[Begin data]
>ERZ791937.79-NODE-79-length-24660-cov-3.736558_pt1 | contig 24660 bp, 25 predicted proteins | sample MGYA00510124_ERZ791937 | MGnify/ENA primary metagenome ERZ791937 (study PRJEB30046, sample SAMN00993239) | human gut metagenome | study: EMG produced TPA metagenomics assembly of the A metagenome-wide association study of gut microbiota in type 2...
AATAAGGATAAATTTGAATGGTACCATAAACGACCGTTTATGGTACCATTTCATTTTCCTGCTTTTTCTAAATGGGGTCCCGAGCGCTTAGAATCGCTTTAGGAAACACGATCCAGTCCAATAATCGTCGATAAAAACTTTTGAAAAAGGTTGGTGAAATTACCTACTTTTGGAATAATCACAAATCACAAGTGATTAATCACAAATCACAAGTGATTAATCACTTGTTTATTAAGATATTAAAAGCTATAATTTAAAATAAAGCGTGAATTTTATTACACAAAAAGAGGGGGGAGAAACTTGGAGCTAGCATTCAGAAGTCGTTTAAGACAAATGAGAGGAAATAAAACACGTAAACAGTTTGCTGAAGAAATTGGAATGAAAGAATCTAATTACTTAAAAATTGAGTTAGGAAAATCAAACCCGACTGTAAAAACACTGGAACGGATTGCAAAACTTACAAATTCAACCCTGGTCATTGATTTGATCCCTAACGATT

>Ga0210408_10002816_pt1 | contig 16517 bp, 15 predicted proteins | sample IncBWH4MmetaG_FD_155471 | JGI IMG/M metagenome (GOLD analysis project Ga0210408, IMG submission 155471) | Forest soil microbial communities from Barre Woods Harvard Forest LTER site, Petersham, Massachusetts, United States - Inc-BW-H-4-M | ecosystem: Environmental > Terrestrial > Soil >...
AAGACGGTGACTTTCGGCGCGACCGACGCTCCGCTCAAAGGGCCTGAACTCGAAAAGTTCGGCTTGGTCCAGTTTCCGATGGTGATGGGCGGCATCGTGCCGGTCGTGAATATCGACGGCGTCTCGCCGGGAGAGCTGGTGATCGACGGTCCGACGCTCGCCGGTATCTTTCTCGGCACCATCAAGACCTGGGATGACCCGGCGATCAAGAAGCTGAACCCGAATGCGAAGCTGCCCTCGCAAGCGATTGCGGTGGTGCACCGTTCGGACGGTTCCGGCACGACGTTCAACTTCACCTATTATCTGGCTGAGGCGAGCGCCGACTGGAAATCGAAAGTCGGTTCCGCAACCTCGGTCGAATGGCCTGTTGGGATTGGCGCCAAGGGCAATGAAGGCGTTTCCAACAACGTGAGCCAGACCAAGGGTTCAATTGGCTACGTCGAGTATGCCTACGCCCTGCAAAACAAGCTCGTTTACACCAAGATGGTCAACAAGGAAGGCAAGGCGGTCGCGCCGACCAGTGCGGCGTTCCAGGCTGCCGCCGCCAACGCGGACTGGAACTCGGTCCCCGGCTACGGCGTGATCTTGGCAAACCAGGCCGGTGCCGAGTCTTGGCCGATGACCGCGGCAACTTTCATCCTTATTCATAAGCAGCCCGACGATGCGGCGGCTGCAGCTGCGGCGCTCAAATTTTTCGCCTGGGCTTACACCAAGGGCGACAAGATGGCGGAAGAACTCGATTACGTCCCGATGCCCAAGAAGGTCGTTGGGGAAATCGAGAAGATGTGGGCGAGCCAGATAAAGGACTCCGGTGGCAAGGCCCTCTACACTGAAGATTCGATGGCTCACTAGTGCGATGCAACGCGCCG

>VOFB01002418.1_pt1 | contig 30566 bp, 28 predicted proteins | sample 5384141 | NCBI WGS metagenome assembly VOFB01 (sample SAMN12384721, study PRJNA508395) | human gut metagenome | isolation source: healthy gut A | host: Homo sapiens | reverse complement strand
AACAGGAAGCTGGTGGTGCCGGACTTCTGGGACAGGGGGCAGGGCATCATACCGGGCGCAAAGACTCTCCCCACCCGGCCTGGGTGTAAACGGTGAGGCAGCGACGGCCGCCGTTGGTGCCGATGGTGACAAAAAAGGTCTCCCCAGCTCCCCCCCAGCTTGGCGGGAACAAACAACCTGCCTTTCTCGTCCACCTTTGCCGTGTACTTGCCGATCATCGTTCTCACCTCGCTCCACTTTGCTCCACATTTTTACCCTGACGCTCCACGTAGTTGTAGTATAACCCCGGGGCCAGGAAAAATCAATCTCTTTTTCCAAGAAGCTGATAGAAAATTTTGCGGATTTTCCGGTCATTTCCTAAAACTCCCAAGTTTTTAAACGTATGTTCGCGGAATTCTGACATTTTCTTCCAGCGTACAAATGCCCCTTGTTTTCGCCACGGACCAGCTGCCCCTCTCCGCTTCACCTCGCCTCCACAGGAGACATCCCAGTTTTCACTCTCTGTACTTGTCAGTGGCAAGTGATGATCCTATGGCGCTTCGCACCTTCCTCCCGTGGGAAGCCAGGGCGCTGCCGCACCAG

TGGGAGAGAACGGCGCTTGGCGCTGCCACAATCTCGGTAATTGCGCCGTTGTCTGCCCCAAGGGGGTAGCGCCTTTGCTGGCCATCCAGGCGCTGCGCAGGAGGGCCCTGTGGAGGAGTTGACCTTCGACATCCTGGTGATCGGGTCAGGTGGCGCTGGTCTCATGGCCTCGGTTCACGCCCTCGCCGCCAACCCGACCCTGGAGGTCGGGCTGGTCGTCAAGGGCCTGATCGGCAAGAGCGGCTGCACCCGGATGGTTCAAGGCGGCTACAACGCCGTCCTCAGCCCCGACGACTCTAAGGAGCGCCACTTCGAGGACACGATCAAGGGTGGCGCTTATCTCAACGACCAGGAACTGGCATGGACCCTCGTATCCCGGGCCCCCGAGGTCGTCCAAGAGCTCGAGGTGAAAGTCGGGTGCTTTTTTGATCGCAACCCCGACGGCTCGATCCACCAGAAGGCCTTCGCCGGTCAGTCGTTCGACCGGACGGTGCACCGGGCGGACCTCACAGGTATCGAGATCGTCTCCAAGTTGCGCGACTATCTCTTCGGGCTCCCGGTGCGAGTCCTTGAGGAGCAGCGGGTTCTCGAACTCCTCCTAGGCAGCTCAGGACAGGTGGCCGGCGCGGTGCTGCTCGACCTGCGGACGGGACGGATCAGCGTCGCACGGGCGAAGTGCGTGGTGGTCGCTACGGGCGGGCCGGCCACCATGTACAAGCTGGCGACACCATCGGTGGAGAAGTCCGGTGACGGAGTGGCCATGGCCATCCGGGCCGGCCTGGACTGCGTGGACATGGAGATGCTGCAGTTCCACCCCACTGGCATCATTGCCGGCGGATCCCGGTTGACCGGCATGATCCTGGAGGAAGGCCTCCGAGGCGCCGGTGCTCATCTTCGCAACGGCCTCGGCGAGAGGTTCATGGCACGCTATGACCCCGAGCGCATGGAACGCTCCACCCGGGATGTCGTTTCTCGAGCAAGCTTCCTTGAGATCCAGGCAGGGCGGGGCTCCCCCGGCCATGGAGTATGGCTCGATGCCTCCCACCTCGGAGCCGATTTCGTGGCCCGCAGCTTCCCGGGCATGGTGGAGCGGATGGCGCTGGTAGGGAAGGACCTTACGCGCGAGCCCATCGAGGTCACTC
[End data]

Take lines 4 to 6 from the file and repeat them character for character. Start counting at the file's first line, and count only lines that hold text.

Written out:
AAGACGGTGACTTTCGGCGCGACCGACGCTCCGCTCAAAGGGCCTGAACTCGAAAAGTTCGGCTTGGTCCAGTTTCCGATGGTGATGGGCGGCATCGTGCCGGTCGTGAATATCGACGGCGTCTCGCCGGGAGAGCTGGTGATCGACGGTCCGACGCTCGCCGGTATCTTTCTCGGCACCATCAAGACCTGGGATGACCCGGCGATCAAGAAGCTGAACCCGAATGCGAAGCTGCCCTCGCAAGCGATTGCGGTGGTGCACCGTTCGGACGGTTCCGGCACGACGTTCAACTTCACCTATTATCTGGCTGAGGCGAGCGCCGACTGGAAATCGAAAGTCGGTTCCGCAACCTCGGTCGAATGGCCTGTTGGGATTGGCGCCAAGGGCAATGAAGGCGTTTCCAACAACGTGAGCCAGACCAAGGGTTCAATTGGCTACGTCGAGTATGCCTACGCCCTGCAAAACAAGCTCGTTTACACCAAGATGGTCAACAAGGAAGGCAAGGCGGTCGCGCCGACCAGTGCGGCGTTCCAGGCTGCCGCCGCCAACGCGGACTGGAACTCGGTCCCCGGCTACGGCGTGATCTTGGCAAACCAGGCCGGTGCCGAGTCTTGGCCGATGACCGCGGCAACTTTCATCCTTATTCATAAGCAGCCCGACGATGCGGCGGCTGCAGCTGCGGCGCTCAAATTTTTCGCCTGGGCTTACACCAAGGGCGACAAGATGGCGGAAGAACTCGATTACGTCCCGATGCCCAAGAAGGTCGTTGGGGAAATCGAGAAGATGTGGGCGAGCCAGATAAAGGACTCCGGTGGCAAGGCCCTCTACACTGAAGATTCGATGGCTCACTAGTGCGATGCAACGCGCCG

>VOFB01002418.1_pt1 | contig 30566 bp, 28 predicted proteins | sample 5384141 | NCBI WGS metagenome assembly VOFB01 (sample SAMN12384721, study PRJNA508395) | human gut metagenome | isolation source: healthy gut A | host: Homo sapiens | reverse complement strand
AACAGGAAGCTGGTGGTGCCGGACTTCTGGGACAGGGGGCAGGGCATCATACCGGGCGCAAAGACTCTCCCCACCCGGCCTGGGTGTAAACGGTGAGGCAGCGACGGCCGCCGTTGGTGCCGATGGTGACAAAAAAGGTCTCCCCAGCTCCCCCCCAGCTTGGCGGGAACAAACAACCTGCCTTTCTCGTCCACCTTTGCCGTGTACTTGCCGATCATCGTTCTCACCTCGCTCCACTTTGCTCCACATTTTTACCCTGACGCTCCACGTAGTTGTAGTATAACCCCGGGGCCAGGAAAAATCAATCTCTTTTTCCAAGAAGCTGATAGAAAATTTTGCGGATTTTCCGGTCATTTCCTAAAACTCCCAAGTTTTTAAACGTATGTTCGCGGAATTCTGACATTTTCTTCCAGCGTACAAATGCCCCTTGTTTTCGCCACGGACCAGCTGCCCCTCTCCGCTTCACCTCGCCTCCACAGGAGACATCCCAGTTTTCACTCTCTGTACTTGTCAGTGGCAAGTGATGATCCTATGGCGCTTCGCACCTTCCTCCCGTGGGAAGCCAGGGCGCTGCCGCACCAG